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Meet Russia’s 21st-century version of the Stoner 63

Have you ever wondered what an Eastern Bloc take on the legendary Stoner 63 modular weapon would look like?

Decades after the collapse of the Soviet Union (and the death of the Stoner), you just might have your answer in the form of the RPK-16, a new modular light machine gun which Kalashnikov Concern’s research and development division has been working on for the past few years.

The Stoner 63 was — at the time — the epitome of modularity, allowing end users (namely American special operations units in Vietnam) to customize the gun to the mission at hand.

The 63 could be adapted from a rifle to a fully-automatic light machine gun, to a fixed mounted machine gun fired by remote trigger.

The Stoner 63 was popular with Navy SEALs for their clandestine missions in Vietnam. (Photo from Wikimedia Commons)
The Stoner 63 was popular with Navy SEALs for their clandestine missions in Vietnam. (Photo from Wikimedia Commons)

Kalashnikov’s RPK-16 aims to give Russian infantrymen a gun with a similar underlying concept — one that can be easily and quickly transformed to suit the purposes of the mission ahead, giving platoons more versatility when in the field or in-theater.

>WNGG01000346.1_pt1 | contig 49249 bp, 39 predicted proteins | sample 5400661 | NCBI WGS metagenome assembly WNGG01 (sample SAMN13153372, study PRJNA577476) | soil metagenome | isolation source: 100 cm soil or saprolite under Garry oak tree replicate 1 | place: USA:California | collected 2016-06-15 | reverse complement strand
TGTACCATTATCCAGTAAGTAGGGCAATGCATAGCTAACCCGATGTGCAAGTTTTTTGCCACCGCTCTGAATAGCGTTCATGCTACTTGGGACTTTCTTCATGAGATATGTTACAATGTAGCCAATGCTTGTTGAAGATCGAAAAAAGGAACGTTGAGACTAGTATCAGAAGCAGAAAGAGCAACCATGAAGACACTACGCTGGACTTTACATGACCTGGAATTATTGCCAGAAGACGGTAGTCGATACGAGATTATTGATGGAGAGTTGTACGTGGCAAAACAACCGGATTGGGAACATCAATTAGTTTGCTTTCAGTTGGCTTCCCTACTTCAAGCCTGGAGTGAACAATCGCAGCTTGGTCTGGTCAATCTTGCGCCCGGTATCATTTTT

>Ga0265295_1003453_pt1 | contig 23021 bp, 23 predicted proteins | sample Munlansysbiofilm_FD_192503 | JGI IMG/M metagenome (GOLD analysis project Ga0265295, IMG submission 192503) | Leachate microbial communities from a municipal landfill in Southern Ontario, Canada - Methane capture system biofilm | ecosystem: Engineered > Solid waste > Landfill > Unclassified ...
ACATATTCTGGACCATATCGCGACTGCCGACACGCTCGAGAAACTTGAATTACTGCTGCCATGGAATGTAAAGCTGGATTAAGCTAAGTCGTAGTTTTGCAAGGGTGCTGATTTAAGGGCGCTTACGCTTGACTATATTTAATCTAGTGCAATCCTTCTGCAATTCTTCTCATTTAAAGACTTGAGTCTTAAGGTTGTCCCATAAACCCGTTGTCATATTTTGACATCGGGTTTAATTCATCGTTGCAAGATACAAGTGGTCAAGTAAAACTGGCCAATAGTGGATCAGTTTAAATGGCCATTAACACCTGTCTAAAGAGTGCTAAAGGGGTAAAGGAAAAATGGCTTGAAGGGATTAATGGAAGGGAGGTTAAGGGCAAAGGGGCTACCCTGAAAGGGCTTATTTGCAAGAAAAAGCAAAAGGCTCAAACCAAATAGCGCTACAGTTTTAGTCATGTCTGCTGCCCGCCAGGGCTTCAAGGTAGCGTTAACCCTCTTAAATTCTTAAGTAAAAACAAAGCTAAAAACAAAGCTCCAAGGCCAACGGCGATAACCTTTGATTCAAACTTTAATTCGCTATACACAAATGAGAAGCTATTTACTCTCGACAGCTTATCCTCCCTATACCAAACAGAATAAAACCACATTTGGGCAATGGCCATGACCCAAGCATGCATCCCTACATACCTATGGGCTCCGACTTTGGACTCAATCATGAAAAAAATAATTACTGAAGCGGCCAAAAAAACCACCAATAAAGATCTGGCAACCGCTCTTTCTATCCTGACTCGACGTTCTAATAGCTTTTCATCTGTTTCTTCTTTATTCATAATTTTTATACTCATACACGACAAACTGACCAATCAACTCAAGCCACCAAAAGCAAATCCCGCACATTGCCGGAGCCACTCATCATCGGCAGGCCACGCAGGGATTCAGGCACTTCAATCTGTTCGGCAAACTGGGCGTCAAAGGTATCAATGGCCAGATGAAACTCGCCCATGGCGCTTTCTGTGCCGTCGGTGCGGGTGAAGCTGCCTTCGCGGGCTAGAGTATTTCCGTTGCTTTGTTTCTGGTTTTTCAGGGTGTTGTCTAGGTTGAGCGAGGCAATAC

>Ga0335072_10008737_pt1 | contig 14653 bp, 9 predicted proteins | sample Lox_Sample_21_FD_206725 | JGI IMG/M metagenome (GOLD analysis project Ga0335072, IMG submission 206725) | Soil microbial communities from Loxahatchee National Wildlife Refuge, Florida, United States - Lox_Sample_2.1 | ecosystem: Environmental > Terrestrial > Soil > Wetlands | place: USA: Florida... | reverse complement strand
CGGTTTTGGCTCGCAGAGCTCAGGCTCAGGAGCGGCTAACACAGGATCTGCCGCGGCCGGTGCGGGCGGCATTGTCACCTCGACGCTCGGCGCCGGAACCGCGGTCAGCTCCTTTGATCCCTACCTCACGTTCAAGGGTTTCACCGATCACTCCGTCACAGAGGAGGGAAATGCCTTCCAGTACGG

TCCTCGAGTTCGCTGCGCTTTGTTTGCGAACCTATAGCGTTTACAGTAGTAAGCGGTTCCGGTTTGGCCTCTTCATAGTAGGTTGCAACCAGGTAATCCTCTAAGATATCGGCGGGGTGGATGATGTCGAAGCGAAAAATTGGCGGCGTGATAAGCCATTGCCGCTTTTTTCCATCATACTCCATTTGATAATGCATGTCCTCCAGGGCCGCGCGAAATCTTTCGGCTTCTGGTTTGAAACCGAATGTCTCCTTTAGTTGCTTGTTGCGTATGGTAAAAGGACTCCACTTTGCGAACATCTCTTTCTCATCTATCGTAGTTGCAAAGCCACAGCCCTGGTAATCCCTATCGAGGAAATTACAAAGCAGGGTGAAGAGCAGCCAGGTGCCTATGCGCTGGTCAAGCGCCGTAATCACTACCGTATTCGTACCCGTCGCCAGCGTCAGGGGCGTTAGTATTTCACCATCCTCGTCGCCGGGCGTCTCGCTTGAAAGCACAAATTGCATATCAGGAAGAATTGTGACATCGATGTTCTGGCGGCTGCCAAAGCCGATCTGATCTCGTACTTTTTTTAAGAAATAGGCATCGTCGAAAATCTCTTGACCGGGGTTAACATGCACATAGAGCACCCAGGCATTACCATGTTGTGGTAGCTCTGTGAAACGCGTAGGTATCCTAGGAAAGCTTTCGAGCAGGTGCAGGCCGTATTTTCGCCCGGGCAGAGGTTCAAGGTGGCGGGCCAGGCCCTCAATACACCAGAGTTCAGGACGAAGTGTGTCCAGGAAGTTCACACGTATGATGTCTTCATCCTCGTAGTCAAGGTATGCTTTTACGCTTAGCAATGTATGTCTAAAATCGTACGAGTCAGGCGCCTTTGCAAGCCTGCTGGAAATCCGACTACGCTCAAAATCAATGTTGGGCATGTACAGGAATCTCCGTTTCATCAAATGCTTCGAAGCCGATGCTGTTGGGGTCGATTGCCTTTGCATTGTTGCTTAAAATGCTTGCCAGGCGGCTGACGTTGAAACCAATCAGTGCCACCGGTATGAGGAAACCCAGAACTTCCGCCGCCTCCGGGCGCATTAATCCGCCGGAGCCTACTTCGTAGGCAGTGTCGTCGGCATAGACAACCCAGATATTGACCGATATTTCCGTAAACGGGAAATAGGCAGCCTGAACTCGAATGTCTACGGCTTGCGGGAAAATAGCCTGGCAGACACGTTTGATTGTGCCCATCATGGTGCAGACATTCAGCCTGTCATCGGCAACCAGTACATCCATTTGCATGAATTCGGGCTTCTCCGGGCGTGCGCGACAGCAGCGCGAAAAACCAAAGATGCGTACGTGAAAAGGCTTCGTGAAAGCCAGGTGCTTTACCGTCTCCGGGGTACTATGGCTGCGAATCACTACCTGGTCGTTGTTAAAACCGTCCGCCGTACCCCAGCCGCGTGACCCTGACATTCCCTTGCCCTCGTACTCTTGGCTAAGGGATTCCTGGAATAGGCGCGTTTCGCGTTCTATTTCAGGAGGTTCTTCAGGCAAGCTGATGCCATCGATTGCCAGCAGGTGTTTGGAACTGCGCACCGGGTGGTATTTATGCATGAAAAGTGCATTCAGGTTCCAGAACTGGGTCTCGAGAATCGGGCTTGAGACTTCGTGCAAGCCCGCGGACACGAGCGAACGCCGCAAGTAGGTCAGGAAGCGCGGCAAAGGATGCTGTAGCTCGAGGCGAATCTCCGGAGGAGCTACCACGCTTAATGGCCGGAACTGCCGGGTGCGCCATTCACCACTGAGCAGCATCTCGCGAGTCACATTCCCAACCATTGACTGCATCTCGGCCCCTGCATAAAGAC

Based on the new AK-12 rifle, also created and manufactured by Kalashnikov, the RPK-16 is designed to replace the aged RPK-74 automatic rifle, which has served the Russian military since the mid-70s.

While it comes with the gas-operated piston system Kalashnikov has essentially built most of their weapons on, it comes with a few differentiating features that make it a major improvement over its predecessor.

The RPK-16 in action with the 95-rd drum mag (Photo Kalashnikov Concern)
The RPK-16 in action with the 95-rd drum mag (Photo Kalashnikov Concern)

The RPK-16, which fires from a closed bolt, comes with two main barrels, 21.7 inches and 14.6 inches apiece. Both barrels can be easily removed and switched at the user or the armorer level.

The longer barrel is for the gun’s role as a light machine gun, delivering 700 rounds per minute at the cyclic rate. Should the user require it, the RPK-16 can be adapted into a ranged weapon by keeping the barrel and adding a magnified optic on the standard Picatinny rail.

For use as an assault rifle or a shorter-barreled squad automatic weapon (SAW), the user simply has to swap to the 14.6 inch barrel. The RPK-16 can field a detachable bipod, a variety of electronics and scopes, and comes with a folding buffer tube-style butt stock.

Chambered for the 5.45x39 mm cartridge -- currently the standard of the Russian military -- RPK-16 can feed from any 30 or 45-round AK or RPK-74 magazine in addition to the 95-round drum mag built specifically for the new gun by Kalashnikov.

According to Kalashnikov, the RPK is designed to function in a similar role to the US Marine Corps’ M27 Infantry Automatic Rifle, while boosting capacity with the larger 95-round mag.

There’s no official word on target dates for the RPK-16′s widespread adoption, but the company expects to complete testing by the end of Q1 FY2019. However, Ministry of Defence of the Russian Federation has reportedly already signed a contract earlier this month with Kalashnikov to begin procuring the gun en masse.

As always, Russian “special purpose” Spetsnaz units will also be taking delivery of the new gun for special operations-type missions.

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